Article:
Beyond the stuff I’ve published around the tunnels in Cultural Anthropology and the IJURR, there is a now under-review book for Duke on the politics of home(lessness). And then, of course, the work of many others who have inspired mine, the struggle of my comrades Frontul Comun pentru Dreptul la Locuire, and this small video above. Avanti!



Beginning my ‘Inhabiting Radical Housing’ ERC Starting grant project

After some personal and COVID-19 delay, today we start my European Research Council (ERC) project on “Inhabiting Radical Housing”!

I look forward to the next 5 years of fieldwork, decolonial housing research & undercommons building and praxis across the globe. The project will allow for collaborations with old and new comrades, scholars and networks in several regions of the world. You can find a short presentation of the main aim of this work below.

In the next months, we’ll start hiring & launch new tools for engagement and direct support for action, at the Urban Institute in Sheffield. Also, some new manoeuvrings to be expected with my dear friend AbdouMaliq Simone. More info soon!

Project’s aims
According to UN-Habitat, each year millions of people face forced eviction from their homes, while a staggering 1.6 billion are inadequately housed. Forecasts suggest housing precarity will continue to grow in future, worldwide. In response, grassroots housing movements are becoming increasingly common. Crucially, these groups fight for more than just housing, often advancing critiques of wider societal inequalities. Yet little is known of the broader significance of these struggles, and research has failed to offer an understanding of geographically dispersed movements. The ways in which the fight for the right to housing operates is essential to understand contemporary urban life. The project will fill these critical gaps through a decolonial Inhabiting Radical Housing Approach and empirical research at a global scale.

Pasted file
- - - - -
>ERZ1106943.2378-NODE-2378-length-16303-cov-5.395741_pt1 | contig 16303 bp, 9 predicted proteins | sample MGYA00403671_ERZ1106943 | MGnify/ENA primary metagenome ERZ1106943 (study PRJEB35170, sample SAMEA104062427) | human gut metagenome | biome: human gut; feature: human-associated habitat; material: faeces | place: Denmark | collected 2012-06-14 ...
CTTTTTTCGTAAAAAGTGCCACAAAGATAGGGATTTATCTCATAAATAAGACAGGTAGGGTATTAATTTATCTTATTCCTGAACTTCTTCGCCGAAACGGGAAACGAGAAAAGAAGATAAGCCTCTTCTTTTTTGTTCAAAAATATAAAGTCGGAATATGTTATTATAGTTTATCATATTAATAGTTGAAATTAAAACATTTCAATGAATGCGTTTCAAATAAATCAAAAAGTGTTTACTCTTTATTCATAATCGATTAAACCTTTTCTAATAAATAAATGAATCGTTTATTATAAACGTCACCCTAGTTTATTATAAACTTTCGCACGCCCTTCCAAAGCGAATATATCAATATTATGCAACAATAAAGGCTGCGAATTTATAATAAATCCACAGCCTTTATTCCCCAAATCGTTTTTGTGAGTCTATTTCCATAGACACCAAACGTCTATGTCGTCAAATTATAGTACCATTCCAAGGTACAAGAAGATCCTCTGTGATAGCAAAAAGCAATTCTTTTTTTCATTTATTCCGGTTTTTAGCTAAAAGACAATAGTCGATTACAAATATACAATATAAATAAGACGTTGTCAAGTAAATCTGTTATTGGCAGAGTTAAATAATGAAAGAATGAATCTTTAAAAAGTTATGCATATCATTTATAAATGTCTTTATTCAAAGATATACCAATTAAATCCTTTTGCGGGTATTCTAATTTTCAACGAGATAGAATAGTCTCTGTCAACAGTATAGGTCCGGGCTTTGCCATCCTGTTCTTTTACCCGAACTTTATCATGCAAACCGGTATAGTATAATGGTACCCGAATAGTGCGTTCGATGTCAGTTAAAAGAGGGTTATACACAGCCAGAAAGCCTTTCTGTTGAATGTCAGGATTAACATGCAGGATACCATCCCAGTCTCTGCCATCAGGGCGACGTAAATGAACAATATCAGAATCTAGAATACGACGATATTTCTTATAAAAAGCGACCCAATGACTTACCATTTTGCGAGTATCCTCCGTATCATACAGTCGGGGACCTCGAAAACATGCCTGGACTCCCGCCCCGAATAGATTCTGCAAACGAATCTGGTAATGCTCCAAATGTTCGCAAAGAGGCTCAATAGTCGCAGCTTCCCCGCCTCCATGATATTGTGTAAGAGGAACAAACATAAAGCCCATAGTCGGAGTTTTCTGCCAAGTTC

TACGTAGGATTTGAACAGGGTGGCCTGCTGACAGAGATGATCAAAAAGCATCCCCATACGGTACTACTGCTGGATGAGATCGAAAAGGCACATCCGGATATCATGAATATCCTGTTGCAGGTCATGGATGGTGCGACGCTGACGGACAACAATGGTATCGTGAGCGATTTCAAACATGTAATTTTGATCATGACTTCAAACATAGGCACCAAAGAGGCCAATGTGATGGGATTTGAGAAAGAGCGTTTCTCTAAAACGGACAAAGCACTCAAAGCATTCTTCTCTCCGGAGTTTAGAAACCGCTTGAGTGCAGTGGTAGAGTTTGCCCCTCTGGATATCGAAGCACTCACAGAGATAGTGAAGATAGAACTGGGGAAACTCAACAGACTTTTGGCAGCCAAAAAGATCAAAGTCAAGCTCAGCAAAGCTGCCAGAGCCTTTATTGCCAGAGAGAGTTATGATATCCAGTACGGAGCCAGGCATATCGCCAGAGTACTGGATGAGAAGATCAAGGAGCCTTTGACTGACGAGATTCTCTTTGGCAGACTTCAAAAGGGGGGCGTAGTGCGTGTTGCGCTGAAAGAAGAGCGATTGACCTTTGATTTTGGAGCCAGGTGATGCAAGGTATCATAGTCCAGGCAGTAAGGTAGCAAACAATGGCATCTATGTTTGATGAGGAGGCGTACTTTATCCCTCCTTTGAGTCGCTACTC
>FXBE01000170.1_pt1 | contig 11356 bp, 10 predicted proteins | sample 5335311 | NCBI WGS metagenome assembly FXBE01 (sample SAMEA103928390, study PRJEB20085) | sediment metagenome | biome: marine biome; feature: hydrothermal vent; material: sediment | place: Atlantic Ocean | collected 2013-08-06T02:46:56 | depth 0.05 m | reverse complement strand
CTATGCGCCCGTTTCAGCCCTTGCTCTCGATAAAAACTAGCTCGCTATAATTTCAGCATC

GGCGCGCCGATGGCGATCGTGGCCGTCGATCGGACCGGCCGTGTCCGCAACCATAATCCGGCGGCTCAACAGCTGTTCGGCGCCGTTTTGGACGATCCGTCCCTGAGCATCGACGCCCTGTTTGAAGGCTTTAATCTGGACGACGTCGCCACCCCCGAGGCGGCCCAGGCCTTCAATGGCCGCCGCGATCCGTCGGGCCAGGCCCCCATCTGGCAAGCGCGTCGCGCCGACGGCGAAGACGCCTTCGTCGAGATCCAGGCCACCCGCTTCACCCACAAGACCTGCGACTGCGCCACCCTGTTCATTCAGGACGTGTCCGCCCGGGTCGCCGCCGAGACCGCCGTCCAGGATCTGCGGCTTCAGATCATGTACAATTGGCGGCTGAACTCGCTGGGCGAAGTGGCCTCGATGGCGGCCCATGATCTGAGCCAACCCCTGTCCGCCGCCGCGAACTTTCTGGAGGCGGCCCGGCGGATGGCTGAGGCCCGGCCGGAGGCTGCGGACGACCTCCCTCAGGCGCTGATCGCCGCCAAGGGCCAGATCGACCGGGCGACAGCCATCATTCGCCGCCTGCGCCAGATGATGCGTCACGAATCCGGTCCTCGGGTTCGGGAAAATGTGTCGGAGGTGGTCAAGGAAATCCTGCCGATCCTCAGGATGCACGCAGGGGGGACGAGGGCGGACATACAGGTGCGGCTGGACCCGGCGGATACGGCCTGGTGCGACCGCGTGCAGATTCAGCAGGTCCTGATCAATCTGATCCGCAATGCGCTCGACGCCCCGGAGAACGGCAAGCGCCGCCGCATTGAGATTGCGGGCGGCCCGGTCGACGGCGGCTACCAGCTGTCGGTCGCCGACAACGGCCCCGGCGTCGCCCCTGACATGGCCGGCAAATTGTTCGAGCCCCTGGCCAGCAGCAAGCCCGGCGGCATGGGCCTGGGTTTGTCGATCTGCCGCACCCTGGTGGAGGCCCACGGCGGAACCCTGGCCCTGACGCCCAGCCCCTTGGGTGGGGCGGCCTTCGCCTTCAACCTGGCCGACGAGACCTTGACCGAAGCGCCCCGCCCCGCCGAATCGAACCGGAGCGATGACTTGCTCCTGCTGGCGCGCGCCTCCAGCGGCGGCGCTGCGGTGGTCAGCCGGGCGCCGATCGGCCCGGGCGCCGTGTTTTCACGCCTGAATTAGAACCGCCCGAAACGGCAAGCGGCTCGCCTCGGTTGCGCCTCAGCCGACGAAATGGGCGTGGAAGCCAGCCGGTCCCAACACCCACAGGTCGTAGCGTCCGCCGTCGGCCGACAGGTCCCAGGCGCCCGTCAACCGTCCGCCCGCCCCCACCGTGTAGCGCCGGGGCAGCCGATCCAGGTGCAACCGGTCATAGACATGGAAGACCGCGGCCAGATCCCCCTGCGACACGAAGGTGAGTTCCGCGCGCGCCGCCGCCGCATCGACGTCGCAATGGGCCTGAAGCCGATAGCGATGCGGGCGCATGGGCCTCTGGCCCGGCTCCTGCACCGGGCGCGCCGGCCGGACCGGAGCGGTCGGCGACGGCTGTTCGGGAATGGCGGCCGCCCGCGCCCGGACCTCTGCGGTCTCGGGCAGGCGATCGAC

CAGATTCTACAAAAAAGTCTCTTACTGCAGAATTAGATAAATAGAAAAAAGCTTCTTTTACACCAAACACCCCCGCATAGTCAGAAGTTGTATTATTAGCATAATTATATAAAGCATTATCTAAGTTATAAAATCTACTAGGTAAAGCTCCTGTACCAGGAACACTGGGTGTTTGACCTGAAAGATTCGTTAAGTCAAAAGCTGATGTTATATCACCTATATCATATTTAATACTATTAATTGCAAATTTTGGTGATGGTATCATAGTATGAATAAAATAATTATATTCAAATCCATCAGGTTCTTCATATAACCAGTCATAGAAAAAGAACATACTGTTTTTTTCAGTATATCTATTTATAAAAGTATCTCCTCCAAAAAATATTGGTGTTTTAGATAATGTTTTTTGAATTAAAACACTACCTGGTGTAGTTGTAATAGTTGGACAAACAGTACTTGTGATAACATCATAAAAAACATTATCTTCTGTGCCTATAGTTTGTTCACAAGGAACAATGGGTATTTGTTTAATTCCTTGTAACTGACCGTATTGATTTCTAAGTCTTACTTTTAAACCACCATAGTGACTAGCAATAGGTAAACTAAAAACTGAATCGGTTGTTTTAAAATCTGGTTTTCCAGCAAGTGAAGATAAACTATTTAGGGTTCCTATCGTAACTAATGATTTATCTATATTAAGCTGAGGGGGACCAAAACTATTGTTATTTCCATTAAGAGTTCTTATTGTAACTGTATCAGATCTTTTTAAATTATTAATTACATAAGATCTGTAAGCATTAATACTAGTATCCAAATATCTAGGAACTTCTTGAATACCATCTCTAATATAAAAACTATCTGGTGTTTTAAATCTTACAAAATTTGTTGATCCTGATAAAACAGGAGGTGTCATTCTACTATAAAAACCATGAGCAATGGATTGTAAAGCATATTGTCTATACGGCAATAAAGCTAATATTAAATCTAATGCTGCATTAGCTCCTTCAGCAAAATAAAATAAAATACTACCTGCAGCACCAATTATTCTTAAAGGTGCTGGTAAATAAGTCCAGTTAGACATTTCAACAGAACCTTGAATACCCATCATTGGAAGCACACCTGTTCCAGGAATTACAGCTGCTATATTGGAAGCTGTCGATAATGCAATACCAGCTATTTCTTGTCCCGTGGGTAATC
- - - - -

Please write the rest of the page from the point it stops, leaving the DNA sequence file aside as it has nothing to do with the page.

First, the project identifies the importance of a historical understanding of dwelling precarity, to appreciate the relevance of housing struggles worldwide (Objective I). Second, it investigates and profiles prominent grassroots networks in the Americas, Europe, Africa, and Asia to analyse their goals and organisational culture (Objective II). To appreciate the wider significance of radical housing resistance, the project deploys an ambitious ethnographic encounter with grassroots struggles in eight emblematic cities (Objective III). It then brings selected participants and activists together in a series of innovative action-oriented activities (defined from below), fostering the exchange of peer-to-peer knowledge and offering support to direct action (Objective IV). Finally, the project will gather these insights into an innovative critical and decolonial framework, which will lead to agenda-setting publications, interventions, and academic scholarship (Objective V).

The project will contribute to housing, urban and geographical studies, as well as to grassroots knowledge, opening a new phase in understanding the global fight against housing precarity.


Worlds of Homelessness street magazine, with AOWC and Goethe LA

It is a great privilege for me to be part of this publication by the Goethe-Institut Los Angeles & Arts of the Working Class with so many friends coming out of the #WorldsofHomelessness event that took place last year in LA.

Essays by Ananya Roy, the LA Poverty Department & activists fighting homelessness all over the world. My two cents focus on ‘reentering the politics of home’.

PDF free:…/awc_extrablatt5_255x350mm_lay101.pdf

New paper in Cultural Anthropology: Underground inscriptions

Out now in Cultural Anthropology a powerful colloquy on “Gestures of Care”, of which I’m flattered to be part of, together with my friends Lauren Cubellis, Lisa Stevenson, Ken MacLeish and Zoë Wool.

In there, I expand on the politics of care in underground Bucharest, of which I’ve written recently in IJURR too.

Thanks to Lauren for the amazing work of putting this together!

Free at

Underground inscriptions